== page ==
The symptoms set in sneakily — foggy judgment, mounting malaise. They build into fatigue, frustration. Then there’s the inability to make key decisions: pizza for dinner or pad thai?

People need a vacation. They always have. But especially when the office is closed, and work is what happens when you’re near your phone, which is to say every waking hour, employees need to recharge. Some are quietly asking permission to rest. Others know that their break is overdue, and now they’re getting nudges from the boss: Log off.

“I don’t think I’ve taken one day off in 22 months,” said Carol Goodman, an employment lawyer at Herrick, Feinstein. “And it’s starting to catch up.”

Two years into a crisis that has scrambled the best-laid plans, and made time feel immaterial, office workers and their bosses are faced with a question: What constitutes an out-of-office status when people aren’t in the office in the first place?

So CEOs, ever ready to problem solve, have stepped in to mandate some fun. They’re being candid about their own time away. They’re forcing people to unplug (and stop slyly checking Slack). And they’re making it clear — or trying to, anyway — that one expectation of a job is that you step away from it regularly.

Notarize, a technology company, created a required week off, Operation Chillax: “It’s the combination of chill and relax,” CEO Pat Kinsel explained in rolling out the initiative.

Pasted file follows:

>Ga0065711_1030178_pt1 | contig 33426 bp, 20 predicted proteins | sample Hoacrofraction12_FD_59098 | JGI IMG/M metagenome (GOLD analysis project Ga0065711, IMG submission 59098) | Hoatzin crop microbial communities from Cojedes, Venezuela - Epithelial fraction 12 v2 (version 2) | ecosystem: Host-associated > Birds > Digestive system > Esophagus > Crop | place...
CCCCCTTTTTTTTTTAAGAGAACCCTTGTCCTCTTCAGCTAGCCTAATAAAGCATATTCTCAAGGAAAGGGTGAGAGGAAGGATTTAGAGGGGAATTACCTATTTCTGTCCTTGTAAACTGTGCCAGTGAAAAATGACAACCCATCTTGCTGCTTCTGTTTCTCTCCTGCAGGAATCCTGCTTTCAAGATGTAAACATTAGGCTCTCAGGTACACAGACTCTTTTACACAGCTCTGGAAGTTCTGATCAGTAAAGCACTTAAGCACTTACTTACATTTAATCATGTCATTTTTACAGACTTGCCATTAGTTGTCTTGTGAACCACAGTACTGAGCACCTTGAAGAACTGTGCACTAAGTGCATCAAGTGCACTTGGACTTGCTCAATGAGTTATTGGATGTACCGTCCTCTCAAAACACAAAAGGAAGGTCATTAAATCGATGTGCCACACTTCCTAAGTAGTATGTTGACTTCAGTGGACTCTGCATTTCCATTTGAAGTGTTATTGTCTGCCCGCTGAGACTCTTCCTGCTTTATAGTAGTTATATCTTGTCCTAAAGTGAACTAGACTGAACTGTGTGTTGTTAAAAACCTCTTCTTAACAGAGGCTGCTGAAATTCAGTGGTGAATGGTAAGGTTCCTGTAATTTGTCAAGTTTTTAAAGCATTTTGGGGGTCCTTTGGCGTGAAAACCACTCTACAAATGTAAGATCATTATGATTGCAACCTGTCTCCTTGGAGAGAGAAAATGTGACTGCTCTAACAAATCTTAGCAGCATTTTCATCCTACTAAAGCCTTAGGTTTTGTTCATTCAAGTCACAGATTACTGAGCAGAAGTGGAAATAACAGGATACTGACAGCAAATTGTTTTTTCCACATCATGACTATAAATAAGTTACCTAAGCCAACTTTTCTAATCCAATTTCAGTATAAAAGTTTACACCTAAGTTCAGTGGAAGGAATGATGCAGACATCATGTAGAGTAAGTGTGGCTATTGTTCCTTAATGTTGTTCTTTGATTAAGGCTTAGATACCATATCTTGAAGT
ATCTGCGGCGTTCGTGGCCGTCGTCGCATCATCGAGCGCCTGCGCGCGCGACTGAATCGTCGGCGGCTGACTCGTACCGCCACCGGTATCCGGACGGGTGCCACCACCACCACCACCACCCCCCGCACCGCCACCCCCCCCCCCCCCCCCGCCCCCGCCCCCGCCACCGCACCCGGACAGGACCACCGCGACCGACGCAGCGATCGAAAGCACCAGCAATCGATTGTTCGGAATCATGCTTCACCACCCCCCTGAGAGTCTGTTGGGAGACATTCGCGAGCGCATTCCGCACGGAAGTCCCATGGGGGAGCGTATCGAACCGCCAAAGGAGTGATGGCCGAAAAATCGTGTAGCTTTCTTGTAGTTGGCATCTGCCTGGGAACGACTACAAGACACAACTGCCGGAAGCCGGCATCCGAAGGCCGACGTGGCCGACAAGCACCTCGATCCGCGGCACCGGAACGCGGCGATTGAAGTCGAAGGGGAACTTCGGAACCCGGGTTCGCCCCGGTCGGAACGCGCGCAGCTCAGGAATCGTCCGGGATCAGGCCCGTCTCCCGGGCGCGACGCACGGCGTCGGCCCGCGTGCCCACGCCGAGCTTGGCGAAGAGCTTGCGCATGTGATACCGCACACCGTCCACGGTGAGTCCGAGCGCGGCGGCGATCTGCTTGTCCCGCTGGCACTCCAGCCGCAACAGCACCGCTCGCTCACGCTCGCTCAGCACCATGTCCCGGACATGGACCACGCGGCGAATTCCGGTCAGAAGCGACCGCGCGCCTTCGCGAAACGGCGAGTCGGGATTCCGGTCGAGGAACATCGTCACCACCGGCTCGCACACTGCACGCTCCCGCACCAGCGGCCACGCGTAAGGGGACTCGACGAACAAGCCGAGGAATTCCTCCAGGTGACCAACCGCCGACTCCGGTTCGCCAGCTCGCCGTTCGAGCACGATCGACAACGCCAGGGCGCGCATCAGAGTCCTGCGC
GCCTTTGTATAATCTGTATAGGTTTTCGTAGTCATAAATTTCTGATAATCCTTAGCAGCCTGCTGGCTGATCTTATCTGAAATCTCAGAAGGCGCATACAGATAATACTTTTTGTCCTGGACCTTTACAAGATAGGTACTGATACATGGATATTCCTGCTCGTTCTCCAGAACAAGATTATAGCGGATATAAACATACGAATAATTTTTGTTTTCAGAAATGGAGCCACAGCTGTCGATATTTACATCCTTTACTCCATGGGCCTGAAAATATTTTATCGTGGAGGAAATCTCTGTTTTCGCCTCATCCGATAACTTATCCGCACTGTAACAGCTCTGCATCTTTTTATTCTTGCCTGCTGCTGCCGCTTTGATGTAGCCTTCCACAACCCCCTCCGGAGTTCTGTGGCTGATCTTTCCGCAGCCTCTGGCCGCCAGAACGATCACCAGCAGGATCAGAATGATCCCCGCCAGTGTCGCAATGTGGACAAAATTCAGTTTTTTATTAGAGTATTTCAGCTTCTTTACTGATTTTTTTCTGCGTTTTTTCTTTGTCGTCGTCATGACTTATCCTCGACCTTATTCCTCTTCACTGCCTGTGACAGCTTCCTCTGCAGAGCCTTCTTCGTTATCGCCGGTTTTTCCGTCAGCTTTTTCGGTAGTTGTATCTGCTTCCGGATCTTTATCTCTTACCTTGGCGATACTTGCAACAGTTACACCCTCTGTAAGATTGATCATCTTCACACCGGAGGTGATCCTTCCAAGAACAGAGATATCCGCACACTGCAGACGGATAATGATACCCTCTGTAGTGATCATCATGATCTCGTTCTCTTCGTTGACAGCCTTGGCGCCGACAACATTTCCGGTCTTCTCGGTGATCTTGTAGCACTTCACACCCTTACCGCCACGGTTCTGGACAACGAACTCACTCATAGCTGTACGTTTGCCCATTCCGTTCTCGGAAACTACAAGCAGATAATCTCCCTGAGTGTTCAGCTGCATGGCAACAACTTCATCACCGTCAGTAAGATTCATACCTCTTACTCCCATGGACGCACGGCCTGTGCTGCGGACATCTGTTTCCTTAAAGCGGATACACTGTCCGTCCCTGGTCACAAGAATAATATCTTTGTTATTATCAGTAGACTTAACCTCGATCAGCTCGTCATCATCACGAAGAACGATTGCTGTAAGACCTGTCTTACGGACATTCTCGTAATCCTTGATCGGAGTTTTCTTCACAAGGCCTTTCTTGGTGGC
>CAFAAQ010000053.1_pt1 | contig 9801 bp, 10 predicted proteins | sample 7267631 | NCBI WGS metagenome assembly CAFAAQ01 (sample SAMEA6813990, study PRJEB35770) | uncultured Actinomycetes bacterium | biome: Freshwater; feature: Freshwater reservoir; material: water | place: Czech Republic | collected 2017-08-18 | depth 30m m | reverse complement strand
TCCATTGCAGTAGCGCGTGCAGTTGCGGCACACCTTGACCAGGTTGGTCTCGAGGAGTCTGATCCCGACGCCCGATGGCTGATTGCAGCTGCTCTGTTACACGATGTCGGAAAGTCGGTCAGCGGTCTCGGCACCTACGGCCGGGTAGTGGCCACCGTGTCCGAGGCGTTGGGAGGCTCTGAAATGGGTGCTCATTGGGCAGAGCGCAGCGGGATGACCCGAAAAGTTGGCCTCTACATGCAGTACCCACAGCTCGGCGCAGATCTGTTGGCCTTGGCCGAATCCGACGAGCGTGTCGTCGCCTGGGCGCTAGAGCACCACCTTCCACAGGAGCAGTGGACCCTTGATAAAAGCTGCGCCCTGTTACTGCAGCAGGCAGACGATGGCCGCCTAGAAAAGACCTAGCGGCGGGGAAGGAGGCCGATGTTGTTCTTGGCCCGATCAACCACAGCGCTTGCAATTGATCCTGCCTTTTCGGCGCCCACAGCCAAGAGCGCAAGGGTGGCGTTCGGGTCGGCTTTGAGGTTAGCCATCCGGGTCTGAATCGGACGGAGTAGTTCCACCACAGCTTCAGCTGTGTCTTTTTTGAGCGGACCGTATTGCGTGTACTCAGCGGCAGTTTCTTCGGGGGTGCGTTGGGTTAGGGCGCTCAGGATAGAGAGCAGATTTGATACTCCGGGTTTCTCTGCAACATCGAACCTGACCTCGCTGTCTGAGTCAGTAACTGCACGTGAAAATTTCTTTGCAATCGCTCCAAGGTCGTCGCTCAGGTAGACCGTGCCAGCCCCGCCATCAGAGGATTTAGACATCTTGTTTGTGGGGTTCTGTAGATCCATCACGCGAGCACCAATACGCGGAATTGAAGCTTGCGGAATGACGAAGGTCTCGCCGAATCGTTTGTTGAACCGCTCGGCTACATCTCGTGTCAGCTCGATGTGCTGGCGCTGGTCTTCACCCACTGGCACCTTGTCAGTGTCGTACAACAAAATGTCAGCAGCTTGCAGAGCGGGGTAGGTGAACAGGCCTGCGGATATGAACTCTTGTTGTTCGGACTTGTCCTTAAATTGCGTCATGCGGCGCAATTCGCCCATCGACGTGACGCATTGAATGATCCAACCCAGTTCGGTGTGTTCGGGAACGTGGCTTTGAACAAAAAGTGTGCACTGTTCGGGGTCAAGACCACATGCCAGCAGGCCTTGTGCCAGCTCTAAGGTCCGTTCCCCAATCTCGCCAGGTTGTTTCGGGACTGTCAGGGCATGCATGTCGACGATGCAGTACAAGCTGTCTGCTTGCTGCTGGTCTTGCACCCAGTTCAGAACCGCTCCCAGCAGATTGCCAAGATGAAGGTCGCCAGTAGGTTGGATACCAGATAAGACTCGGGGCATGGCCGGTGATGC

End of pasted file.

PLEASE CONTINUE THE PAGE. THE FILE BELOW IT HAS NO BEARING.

Vacations versus COVID

Just over a decade ago, Workforce Institute data showed that one-third of American workers surveyed took the whole week off between Christmas and New Year’s. Now those plans are trickier to navigate. Last year, one-third of American paid time off went unused on average. And executives have come to realize that vacations aren’t just a perk. They impact the company’s bottom line, including in the potential costs of paying out unused time or having people roll it over and combine it in a long absence.

“Knowledge workers are like athletes,” Wendy Barnes, chief people officer at GitLab, said in an interview during that last pre-Christmas workweek sprint, citing a corporate talk she had recently attended. “If you’re training, training, training for a marathon — or you’re training to get a gold medal, or go to the Olympics — you do need to take that time off to rest and recharge.”

But many office workers have continuously delayed their paid time off in the hopes of a real, non-COVID-tainted vacation: July was the plan until the delta variant arrived, then New Year’s 2022 until along came omicron. With the recent surge of COVID cases, it has become clear to people that a new age of normalcy — flights and hotel bookings unencumbered by coronavirus fears — is unlikely to hit before the next wave of burnout.

“Unplugging has been put off because we all thought things would get a little more back to normal,” said Goodman, who is finally planning to go to Vermont with family this month. “I will be bringing my phone and laptop, but I will be trying to disconnect when I can. You can’t return calls on a ski lift.”

She knows from experience. (“I’ve tried. My fingers get cold,” Goodman said.) Only about one-third of American workers had the ability to work from home even at the pandemic’s peak. But those who can face a unique sort of challenge: The fuzziness of remote policies creates a perma-working state, where people are never completely offline but not always fully online either.

Rebecca Chen, 29, who works in marketing, noticed that some of her teammates had grown so used to being reachable that they were pressing ahead on scheduling meetings over the December holidays.